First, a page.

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October 2021 Newsletter

What´s New at Savon

Quote Of The Month:   “I have wondered at times what the Ten Commandments would have looked like if Moses had run them through the US Congress.”  (Ronald Reagan - U.S. President, Actor - 1911-2004)

Congratulations To:

R. Johnson of Goodyear, Arizona and P.J. Woods of Sun City, Arizona  Winners of our September early payment drawings for 1 free additional year of membership.

Congratulations to our winners and thank you to everyone that entered the drawing.

To Your Health With Jourdin Hendershot:

Family Medical Tree?

I’m sure growing up you have heard “you have your father’s eyes” or “you look exactly like your mother” but has anyone ever said, “you look like you share your parent’s diabetes?” Most likely not.

Most of us know that we inherit physical features from our family but you can also inherit many medical problems too.  This is why it is super important to have a family medical tree.  Having this will help you become aware of any problems that may occur down the road and help you decide treatment options.

If you are unaware of what a family medical tree is, it’s basically a family tree that displays recorded illnesses and medical conditions for each family member from as far back as you can go, right up to the present.

For many years scientists have been discovering more about how genes play a role in a person’s health.  Genes are the blueprint of a person’s body.  Everyone receives half of their genes from their mother and the other half from their father.  Any defects within a gene can be passed down from generation to generation.

If you are interested in making a family medical tree, the first step is to make a list of family members from whom you need information.  Start by listing your immediate family first, which should include grandparents, parents, siblings, aunts/uncles and cousins.  Once you have these, try to go back as far as you can and include older generations.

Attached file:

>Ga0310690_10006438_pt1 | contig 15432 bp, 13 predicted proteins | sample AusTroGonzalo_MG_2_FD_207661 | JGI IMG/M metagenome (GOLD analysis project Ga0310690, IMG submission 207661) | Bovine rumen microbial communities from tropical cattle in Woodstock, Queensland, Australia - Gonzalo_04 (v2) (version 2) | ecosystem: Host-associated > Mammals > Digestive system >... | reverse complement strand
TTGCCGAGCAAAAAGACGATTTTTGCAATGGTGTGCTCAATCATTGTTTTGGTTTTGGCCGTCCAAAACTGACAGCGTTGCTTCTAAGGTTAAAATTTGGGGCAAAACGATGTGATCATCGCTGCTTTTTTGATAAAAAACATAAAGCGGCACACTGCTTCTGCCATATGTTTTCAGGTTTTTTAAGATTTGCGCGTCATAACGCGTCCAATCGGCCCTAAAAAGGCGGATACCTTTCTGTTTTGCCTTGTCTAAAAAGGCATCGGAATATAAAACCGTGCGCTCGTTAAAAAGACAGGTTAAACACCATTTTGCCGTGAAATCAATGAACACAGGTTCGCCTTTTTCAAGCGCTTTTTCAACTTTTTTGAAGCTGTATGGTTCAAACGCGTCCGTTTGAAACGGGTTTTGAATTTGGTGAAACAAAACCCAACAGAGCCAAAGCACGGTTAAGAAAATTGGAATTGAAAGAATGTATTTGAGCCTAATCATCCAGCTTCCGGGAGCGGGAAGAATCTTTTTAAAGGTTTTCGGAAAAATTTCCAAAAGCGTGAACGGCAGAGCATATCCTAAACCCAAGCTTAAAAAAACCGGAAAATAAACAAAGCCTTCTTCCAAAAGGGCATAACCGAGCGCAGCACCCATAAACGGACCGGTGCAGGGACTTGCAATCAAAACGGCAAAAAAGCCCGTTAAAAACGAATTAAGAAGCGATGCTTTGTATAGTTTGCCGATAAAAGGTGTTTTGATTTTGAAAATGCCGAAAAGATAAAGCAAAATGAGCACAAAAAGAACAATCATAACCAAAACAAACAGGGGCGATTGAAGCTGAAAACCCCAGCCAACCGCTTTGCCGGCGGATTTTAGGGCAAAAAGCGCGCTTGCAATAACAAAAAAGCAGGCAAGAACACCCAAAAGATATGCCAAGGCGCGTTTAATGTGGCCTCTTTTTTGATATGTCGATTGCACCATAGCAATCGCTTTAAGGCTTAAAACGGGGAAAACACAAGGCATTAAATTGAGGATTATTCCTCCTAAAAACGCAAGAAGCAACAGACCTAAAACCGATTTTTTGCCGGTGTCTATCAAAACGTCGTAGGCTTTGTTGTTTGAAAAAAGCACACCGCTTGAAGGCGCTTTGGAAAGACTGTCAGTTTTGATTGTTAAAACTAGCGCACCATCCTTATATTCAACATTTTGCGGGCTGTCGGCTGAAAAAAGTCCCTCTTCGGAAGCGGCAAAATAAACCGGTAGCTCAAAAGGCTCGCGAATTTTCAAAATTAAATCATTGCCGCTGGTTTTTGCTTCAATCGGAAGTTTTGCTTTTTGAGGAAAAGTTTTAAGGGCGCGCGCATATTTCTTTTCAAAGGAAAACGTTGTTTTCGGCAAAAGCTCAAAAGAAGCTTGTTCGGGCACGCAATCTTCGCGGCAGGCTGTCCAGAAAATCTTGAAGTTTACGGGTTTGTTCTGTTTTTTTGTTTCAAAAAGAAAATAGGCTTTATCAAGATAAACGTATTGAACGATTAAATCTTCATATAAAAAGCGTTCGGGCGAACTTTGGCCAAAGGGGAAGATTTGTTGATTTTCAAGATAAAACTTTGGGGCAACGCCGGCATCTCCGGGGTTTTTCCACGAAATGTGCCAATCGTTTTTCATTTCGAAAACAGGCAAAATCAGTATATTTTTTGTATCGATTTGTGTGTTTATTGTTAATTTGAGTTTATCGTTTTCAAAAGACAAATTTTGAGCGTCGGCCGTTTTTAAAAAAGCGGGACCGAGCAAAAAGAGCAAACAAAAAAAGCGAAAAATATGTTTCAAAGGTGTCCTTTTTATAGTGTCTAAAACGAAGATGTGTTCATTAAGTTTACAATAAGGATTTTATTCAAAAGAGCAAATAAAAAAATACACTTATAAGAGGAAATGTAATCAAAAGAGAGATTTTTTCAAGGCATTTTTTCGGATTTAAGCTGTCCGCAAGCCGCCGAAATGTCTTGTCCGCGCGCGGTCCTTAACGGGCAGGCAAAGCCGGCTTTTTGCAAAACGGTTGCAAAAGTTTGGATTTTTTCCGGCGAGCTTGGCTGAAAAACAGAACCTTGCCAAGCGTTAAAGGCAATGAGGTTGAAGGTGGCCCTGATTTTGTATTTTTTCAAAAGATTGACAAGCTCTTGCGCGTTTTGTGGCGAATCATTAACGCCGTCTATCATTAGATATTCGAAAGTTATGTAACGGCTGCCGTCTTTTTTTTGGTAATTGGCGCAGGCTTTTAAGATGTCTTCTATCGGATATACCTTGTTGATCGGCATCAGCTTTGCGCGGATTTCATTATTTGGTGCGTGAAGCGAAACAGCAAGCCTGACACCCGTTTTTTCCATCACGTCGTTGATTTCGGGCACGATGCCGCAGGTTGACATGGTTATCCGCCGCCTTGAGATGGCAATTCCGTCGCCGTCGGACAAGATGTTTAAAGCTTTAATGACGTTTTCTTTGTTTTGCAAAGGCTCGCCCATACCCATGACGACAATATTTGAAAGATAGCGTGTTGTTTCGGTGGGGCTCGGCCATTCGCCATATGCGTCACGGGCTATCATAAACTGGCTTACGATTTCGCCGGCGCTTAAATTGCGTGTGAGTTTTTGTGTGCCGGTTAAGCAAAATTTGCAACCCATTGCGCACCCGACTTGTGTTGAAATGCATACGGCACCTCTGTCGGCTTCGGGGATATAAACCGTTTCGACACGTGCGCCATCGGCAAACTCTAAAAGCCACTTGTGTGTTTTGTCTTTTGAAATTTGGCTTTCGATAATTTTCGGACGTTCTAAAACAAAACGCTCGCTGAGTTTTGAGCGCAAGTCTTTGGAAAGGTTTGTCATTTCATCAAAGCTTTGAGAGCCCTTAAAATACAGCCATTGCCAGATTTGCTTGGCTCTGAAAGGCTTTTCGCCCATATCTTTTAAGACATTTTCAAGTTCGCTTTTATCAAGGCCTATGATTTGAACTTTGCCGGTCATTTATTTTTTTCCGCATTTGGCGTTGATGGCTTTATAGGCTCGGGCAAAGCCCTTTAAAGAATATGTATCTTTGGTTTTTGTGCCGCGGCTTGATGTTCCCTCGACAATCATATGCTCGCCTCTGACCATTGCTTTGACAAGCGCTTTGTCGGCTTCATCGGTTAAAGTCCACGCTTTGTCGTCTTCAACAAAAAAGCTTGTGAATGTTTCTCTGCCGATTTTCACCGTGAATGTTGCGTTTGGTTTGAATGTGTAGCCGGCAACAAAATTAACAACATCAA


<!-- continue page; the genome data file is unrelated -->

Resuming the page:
Once you have a list compiled, set up a time to interview the people on your list.  If a person has passed away, try to find out as much information as you can from other relatives.

During the interview, it’s important to ask the “Five W’s:”
  • Who – Get a full name, birth date, and how many children they have.

  • What – What conditions does (or did) the person have?

  • Where – Where was the person born?  If necessary, ask where, when, and how the person passed away.

  • When – How old the person was when they were diagnosed.

  • Why and How – What type of lifestyle does the person live?  Do they smoke?  Exercise?  Or drink?  Then make sure to ask for any other information that you think could be beneficial to your research.
Next, make the family tree!

After the family tree is made, take a look at any patterns.  For example, if you notice high blood pressure or diabetes it may be time to talk with your primary care physician so you can create a prevention plan.

This information is not to scare you.  It’s intended to be an eye–opener!

If you have questions you would like to discuss with Jourdin, feel free to drop her an email by clicking here.

The above health material is provided as an information service.  It should not be used for diagnostic purposes nor is it intended to take the place of the important relationship between you and your doctor.

Grandma´s Kitchen With Grandma C.:

Keto Egg Loaf

Grandma C.
  1. 8 eggs

  2. 8 oz cream cheese

  3. 4 oz butter

  4. 2–3 TBSP coconut flour

  5. 1 tsp baking powder
Preheat oven to 350 degrees and generously grease a loaf pan.

In a medium mixing bowl, melt the cream cheese with 4 oz butter in a microwave for 1 minute.

Blend in eggs, then mix in coconut flour and baking powder, stir until well mixed.

Bake for 30 minutes or until a toothpick comes out clean when tested.

Let it sit for 5 minutes before slicing into approximately 10-12 slices.

Once the bread is cooled and sliced it can be toasted or fried like French toast in a pan and drenched in sugar free syrup, whipped cream or butter!  Or, you can simply sprinkle it with sugar free sweetener and cinnamon.

This is the ultimate comfort food breakfast!

Enjoy!  And remember, if it looks and smells good, eat it!!

If you have a recipe that you would like to share with Grandma C., drop her an email by clicking here.


BrightNow!® Dental – Mesa/Greenfield

Bright Now Dental Center
Our spotlight for October goes to the city of Mesa, Arizona and shines on BrightNow!® Dental – Mesa/Greenfield

“Our goal is to provide you and your family healthy, safe smiles. With our Smile Safely Program you can rest assured that we’re taking extraordinary measures to ensure you and your family’s safety and the safety of our teams.”